4

Say I have an encrypted zip file with data in it. I feel like I really want this data to be secured so inside that file, I place another encrypted zip with a different password, and then inside that one, I place a final encrypted file with yet a 3rd different password.

The questions I'd like answered:

  1. Assuming all 3 files are encrypted with the same cipher, such as Rijndael 256, is there any actual security benefit to doing this? ie if someone can decrypt the original file, would it be just as trivial to break the next 2?
  2. Would using 3 different encryption ciphers make this arrangement more secured?

NOTE: We're assuming here, that the intruder does not know and is unable to guess the passwords and thus must use alternate means to break in. The passwords are strong passwords which are not susceptible to dictionary attacks.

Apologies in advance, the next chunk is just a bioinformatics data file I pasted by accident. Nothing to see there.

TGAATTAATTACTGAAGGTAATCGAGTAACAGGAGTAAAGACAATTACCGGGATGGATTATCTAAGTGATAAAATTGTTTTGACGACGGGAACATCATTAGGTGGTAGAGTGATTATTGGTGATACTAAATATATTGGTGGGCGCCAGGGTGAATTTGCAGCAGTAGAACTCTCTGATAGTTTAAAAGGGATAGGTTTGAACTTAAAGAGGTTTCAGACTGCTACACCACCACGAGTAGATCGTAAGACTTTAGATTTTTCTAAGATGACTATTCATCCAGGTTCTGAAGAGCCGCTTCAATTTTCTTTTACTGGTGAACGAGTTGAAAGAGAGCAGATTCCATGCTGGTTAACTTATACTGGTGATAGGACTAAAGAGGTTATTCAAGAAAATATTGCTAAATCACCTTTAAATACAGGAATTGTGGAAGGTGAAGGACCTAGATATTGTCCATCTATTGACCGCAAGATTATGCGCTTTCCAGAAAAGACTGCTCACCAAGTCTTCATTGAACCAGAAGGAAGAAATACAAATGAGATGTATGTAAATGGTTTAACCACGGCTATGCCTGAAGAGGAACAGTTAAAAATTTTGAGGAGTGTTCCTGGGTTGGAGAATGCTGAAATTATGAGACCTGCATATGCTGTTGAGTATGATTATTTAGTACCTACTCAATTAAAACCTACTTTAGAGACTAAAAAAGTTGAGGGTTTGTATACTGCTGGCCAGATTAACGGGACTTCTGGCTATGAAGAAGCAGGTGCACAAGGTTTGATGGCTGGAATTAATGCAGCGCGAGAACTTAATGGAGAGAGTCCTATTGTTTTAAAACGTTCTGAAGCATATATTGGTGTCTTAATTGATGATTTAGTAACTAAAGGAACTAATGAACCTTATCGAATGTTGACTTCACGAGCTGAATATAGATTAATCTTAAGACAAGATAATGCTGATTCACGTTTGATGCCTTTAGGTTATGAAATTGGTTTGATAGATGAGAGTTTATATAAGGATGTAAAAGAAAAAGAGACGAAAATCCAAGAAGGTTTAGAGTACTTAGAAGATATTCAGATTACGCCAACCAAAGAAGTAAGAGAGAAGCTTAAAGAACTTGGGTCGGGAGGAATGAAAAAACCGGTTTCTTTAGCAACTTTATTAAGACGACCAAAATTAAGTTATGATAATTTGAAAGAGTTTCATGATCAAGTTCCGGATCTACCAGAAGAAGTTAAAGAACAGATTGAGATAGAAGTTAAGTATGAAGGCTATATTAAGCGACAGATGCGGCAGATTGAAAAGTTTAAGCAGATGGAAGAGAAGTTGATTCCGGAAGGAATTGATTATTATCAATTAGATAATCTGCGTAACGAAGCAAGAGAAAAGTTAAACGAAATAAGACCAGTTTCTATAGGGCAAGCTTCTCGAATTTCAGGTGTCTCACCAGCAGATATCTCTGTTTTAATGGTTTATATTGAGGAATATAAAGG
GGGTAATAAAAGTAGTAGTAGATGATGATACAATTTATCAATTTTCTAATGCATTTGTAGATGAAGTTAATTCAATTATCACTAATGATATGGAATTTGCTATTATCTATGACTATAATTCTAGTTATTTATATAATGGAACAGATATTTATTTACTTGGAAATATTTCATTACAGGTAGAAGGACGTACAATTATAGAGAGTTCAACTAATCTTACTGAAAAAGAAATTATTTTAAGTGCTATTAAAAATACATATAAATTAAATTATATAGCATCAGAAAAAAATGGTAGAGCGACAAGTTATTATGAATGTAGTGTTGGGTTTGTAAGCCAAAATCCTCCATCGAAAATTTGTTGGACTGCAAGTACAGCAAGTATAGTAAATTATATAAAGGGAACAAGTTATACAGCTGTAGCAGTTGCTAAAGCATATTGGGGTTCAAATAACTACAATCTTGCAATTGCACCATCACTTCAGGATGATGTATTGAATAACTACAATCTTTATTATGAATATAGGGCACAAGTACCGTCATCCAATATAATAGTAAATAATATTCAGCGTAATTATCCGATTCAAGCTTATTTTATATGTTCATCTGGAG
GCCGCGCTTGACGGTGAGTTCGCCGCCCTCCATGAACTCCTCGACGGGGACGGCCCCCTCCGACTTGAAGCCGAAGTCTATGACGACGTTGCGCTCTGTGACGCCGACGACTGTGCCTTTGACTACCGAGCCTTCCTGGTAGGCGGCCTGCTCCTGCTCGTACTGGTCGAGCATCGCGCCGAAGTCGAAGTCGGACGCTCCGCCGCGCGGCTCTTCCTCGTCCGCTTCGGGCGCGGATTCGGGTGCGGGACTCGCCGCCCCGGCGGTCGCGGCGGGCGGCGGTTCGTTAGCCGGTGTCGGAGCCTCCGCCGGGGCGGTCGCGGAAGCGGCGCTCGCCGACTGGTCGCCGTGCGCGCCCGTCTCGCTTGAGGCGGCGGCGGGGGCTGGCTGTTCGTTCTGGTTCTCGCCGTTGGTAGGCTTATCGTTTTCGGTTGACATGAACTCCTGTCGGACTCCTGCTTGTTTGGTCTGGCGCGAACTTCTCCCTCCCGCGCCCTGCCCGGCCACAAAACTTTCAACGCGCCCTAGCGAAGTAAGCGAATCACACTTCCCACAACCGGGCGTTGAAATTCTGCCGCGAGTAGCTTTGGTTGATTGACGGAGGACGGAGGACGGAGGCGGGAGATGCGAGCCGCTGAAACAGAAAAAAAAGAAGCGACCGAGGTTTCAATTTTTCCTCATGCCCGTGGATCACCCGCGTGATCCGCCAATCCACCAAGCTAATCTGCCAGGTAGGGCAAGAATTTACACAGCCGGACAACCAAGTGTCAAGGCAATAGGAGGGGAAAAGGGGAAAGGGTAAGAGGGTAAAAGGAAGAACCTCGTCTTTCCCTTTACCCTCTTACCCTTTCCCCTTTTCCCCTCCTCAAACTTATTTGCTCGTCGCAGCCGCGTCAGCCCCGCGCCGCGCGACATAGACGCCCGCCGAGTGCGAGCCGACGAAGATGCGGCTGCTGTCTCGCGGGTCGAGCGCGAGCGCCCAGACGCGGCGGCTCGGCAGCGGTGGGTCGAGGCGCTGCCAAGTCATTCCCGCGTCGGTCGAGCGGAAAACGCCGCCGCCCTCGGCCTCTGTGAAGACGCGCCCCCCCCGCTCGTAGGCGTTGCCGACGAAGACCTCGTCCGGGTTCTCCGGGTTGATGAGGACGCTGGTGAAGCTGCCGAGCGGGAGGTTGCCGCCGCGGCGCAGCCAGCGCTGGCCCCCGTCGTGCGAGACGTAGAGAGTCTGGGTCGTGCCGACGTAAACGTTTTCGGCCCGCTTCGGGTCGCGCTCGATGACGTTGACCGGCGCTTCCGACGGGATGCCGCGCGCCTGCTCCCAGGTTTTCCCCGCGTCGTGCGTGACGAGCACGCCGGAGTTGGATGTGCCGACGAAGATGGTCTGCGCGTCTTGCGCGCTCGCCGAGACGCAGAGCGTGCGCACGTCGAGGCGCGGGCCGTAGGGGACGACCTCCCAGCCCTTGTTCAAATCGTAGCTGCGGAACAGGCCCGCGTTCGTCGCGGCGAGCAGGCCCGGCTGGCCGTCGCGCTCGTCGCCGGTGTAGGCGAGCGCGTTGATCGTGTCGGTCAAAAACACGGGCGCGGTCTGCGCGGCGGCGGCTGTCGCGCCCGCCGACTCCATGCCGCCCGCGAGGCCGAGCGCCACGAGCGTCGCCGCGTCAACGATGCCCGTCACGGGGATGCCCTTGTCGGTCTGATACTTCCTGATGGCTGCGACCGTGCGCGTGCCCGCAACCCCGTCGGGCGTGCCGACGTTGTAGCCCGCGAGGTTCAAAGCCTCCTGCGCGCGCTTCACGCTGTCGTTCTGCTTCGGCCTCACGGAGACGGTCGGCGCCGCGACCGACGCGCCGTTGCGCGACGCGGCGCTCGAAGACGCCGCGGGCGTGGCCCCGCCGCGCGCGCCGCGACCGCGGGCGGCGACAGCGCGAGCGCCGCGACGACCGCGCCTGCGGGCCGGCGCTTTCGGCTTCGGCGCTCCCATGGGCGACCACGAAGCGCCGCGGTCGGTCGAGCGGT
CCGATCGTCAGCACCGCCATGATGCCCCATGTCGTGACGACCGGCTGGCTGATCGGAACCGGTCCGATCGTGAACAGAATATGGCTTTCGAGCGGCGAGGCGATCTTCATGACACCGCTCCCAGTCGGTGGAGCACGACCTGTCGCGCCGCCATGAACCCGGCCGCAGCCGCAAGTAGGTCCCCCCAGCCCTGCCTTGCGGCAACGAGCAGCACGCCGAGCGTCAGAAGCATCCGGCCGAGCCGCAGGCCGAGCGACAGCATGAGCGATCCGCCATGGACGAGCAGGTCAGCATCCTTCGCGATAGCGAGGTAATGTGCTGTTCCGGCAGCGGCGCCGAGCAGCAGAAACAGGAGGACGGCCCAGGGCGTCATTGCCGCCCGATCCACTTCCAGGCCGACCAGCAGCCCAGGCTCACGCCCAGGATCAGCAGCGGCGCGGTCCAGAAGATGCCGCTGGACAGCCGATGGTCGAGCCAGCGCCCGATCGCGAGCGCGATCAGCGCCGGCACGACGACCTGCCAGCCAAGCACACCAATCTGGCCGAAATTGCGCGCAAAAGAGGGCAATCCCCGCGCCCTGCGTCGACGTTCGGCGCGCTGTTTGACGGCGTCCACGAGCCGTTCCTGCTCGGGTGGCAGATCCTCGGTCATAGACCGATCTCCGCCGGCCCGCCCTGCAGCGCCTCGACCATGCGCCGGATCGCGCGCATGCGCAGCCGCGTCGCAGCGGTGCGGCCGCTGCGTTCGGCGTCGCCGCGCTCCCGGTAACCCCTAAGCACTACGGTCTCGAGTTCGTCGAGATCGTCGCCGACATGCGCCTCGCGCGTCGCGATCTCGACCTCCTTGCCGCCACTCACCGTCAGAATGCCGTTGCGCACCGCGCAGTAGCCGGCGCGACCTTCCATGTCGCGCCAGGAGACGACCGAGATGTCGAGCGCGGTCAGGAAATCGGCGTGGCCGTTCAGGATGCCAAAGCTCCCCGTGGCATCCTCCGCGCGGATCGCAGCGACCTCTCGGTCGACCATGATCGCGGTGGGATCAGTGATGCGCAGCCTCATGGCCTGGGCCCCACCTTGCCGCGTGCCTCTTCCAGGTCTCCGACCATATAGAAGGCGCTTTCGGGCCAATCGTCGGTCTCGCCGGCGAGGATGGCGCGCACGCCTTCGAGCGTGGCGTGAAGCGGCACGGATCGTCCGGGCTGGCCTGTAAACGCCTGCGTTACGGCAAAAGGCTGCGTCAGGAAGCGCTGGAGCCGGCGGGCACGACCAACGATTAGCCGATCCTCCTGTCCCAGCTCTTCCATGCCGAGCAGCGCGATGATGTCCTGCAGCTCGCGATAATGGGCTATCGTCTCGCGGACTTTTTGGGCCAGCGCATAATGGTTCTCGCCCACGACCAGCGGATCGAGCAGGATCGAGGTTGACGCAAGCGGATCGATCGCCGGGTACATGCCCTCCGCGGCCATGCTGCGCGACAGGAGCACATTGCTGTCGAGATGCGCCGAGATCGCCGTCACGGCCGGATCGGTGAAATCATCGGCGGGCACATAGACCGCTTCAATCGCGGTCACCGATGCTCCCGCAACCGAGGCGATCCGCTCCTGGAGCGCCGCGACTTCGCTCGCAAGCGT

7

The problem with simply dogpiling one encryption algorithm on top of another and believing that everything will somehow be "more secure" is that if you haven't studied the algorithms in detail, you won't have a full understanding of their weaknesses, or enough understanding of the side effects of this operation. That's not intended as an insult, I'm simply inferring from the question that you're not a cryptanalyst, and you haven't done these studies.

Have a look at Triple DES. It was designed as a replacement for DES once it was recognized that DES was too weak to withstand ever-improving brute force attacks. DES has 8 byte keys, so logically since DES should withstand a brute force attack of 2^64, Double DES should withstand an attack of 2^128. So why use Triple DES and not just use Double DES? It turns out the estimate of strength is not even close to correct.